Yet Japan soon ran up against the need to land troops from warships along the China coast, especially in the 1920s and 30s. Using sailors for this worked pretty well because Japanese sailors were given infantry training as well as instruction in seamanship. But by the early 1930s the admirals were getting tired of seeing their crews constantly stripped of sailors to take care of some emergency ashore and decided to do something about it. Thus was born the SNLF. These were sailors trained and equipped to fight ashore. Their weapons were identical to those used by the Army and their uniforms were very similar. One of the differences was the use of an anchor symbol on the steel helmet instead of a star.
The SNLF were organized into large battalions (of 1,000 to 2,000 troops), containing a wide variety of weapons. Each of the four major Japanese naval bases (Kure, Maizuru, Saesbo and Yokosuka) was ordered to organize one or more of these units (called Rikusentai in Japanese). A dozen SNLF "battalions" were organized before and during the war, including a handful of parachute units. There were also several other types of specialized Navy ground combat units. To put this in perspective, the U.S. Marines during World War II organized some one hundred battalion sized combat units while only about three dozen (of all types) were created by the Japanese Navy ground forces. Or, put another way, there were about five times as many American Marines as there were Japanese SNLF troops.
After Pearl Harbor, the SNLF spearheaded the Japanese offensive into the south and central Pacific. If was SNLF units that seized American islands such as Wake and the British Gilberts. In cooperation with Army troops, SNLF, including paratroopers, also participated in the attacks on the Dutch East Indies (Indonesia) and Rabaul (the major naval base just north of the Solomons and Australia.) A big difference here was that the SNLF was not trained or equipped to make landings on heavily defended beaches. That was a U.S. Marine Corps specialty.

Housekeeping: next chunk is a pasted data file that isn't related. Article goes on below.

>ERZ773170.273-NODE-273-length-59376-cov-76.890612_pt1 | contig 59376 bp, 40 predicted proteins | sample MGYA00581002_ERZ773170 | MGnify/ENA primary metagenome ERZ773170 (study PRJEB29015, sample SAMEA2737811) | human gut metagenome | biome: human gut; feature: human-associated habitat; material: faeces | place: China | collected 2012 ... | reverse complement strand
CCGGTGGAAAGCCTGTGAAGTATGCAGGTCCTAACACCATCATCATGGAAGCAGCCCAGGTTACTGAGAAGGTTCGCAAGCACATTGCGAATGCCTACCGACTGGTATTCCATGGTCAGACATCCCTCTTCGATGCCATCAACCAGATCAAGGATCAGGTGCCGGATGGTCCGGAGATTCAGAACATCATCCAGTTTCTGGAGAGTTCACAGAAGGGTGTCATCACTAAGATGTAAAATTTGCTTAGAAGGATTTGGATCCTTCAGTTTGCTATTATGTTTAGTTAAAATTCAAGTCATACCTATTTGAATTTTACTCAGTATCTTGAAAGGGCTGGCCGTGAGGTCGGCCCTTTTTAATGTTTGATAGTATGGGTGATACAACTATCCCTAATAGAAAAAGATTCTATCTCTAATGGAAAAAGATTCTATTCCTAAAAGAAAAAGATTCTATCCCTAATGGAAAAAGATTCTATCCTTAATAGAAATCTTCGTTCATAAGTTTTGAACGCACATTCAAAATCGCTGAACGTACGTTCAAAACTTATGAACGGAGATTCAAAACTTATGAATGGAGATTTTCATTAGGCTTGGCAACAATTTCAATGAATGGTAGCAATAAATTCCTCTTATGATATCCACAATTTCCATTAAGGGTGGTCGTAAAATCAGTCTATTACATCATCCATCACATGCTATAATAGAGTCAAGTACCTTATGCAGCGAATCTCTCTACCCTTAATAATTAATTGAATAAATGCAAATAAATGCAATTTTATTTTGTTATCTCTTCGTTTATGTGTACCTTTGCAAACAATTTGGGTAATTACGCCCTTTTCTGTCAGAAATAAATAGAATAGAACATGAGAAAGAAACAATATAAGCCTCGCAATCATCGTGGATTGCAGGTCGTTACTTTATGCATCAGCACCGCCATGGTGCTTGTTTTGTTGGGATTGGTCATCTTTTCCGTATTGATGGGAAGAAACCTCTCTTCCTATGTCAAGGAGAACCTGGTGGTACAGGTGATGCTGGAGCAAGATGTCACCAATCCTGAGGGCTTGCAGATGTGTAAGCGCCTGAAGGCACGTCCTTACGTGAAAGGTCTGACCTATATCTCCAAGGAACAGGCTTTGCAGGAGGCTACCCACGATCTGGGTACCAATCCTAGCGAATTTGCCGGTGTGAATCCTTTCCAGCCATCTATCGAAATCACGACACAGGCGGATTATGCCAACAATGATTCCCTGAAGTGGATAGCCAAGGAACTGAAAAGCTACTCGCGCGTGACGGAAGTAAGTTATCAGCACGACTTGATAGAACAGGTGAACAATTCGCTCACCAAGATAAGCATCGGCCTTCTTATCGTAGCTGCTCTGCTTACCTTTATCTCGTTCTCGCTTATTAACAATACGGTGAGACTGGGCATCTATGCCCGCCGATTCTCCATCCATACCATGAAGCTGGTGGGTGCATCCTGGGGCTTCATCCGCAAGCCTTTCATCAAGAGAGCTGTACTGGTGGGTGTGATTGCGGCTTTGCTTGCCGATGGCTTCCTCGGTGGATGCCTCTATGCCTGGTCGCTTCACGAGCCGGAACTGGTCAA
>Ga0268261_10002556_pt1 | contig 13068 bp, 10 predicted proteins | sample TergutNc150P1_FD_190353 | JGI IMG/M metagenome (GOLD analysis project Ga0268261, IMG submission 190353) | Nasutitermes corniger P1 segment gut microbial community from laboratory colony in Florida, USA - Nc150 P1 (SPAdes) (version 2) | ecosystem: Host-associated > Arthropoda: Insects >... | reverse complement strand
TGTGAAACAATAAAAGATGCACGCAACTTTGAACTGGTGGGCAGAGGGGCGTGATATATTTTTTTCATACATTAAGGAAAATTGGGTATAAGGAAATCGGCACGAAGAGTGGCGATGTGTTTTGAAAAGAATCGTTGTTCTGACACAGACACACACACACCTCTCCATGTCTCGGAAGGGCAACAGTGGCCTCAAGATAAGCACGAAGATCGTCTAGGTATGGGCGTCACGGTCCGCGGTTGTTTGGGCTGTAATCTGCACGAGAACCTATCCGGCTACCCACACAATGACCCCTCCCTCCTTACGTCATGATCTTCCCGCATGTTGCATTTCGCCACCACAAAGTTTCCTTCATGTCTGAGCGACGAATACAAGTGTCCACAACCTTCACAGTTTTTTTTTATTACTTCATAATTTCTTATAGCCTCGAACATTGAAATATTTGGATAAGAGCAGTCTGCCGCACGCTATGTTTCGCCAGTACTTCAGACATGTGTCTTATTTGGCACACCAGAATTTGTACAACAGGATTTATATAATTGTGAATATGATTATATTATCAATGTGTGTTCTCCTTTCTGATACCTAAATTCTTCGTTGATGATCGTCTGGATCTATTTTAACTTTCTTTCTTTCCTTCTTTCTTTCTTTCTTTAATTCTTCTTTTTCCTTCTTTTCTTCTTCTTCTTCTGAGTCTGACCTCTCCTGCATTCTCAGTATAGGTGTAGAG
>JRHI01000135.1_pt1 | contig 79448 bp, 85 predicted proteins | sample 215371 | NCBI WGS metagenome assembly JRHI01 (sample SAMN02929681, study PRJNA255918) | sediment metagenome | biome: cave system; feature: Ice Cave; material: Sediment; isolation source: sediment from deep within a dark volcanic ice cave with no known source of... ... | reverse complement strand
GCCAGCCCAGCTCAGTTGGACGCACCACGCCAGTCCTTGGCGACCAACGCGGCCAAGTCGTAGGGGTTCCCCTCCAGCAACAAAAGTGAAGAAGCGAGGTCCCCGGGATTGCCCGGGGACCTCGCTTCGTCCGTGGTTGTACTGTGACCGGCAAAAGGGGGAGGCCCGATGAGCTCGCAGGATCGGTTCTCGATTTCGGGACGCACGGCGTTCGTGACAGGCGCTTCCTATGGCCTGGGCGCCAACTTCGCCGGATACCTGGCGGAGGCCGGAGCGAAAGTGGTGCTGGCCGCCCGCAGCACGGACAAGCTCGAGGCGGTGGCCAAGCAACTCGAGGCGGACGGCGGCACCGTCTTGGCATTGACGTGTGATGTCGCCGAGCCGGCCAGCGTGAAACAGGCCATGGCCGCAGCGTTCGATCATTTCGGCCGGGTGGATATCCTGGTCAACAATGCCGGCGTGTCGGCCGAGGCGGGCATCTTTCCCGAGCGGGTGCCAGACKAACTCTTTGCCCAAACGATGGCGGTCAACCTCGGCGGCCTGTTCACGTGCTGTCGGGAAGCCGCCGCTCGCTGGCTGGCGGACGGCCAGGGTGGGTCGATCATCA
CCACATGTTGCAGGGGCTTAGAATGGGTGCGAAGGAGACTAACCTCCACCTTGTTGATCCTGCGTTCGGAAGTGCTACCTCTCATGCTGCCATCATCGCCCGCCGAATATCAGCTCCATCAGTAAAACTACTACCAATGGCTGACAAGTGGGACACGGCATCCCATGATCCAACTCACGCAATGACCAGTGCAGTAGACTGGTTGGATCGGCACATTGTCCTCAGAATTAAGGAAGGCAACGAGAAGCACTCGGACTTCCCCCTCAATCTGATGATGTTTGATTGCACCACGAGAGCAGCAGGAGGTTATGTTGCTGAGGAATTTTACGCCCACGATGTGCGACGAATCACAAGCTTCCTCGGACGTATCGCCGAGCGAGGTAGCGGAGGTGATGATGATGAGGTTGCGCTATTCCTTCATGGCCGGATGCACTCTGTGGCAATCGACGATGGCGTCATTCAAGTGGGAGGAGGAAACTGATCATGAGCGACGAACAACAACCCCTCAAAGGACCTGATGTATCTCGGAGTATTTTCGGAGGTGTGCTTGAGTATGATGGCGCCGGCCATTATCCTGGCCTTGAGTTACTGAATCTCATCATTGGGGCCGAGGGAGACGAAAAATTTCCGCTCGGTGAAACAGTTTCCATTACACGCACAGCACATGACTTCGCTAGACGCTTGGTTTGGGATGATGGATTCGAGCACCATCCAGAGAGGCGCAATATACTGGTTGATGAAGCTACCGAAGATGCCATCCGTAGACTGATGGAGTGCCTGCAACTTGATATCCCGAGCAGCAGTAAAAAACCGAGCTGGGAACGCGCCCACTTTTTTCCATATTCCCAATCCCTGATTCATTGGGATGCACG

When America began its drive across the Central Pacific in late 1943, the first Japanese garrisons they attacked consisted largely of SNLF and other Japanese Navy ground forces. The closer the U.S. Marines got to Japan, the more Japanese Army troops they encountered. Thus the SNLF were largely found as garrisons on small islands in the Pacific. Like the U.S. Marines (USMC), the SNLF's main purpose was seizing forward bases for the navy, and then holding on to them. Beyond that, there were many significant differences between the SNLF and the American Marines. The USMC had a long tradition of highly trained and disciplined assault troops who were always distinct from the sailors they served with. The SNLF were sailors trained and equipped to serve mainly as infantry not ship crews. The SNLF officers were simply naval officers assigned to land combat duty. USMC officers were strictly marine officers. Thus the USMC leadership were far more expert at commanding infantry operations than their SNLF counterparts.
Most importantly the USMC units were specially equipped for amphibious warfare. While their gear included much that was identical to what the army used, where necessary unique weapons or equipment was developed. The SNLF had very little special equipment. In particular, the SNLF never had anything like the array of specialized amphibious equipment available to the USMC. The USMC was primarily an amphibious assault force while the SNLF spent most of its time guarding bases. The USMC also had "base defense units," but these were a handful of battalions compared to nearly a hundred assault units. Because of this specialization the USMC was, by tradition and training, an elite force that was expected to, and usually did, successfully undertake very difficult assignments. The SNLF, on the other hand, were not even considered as capable as their army counterparts. In short, there never were any Japanese Marines. The SNLF were sailors serving ashore as infantry and that's as far as it went. The new Japanese marines will be more like the American marines the SNLF faced during World War II.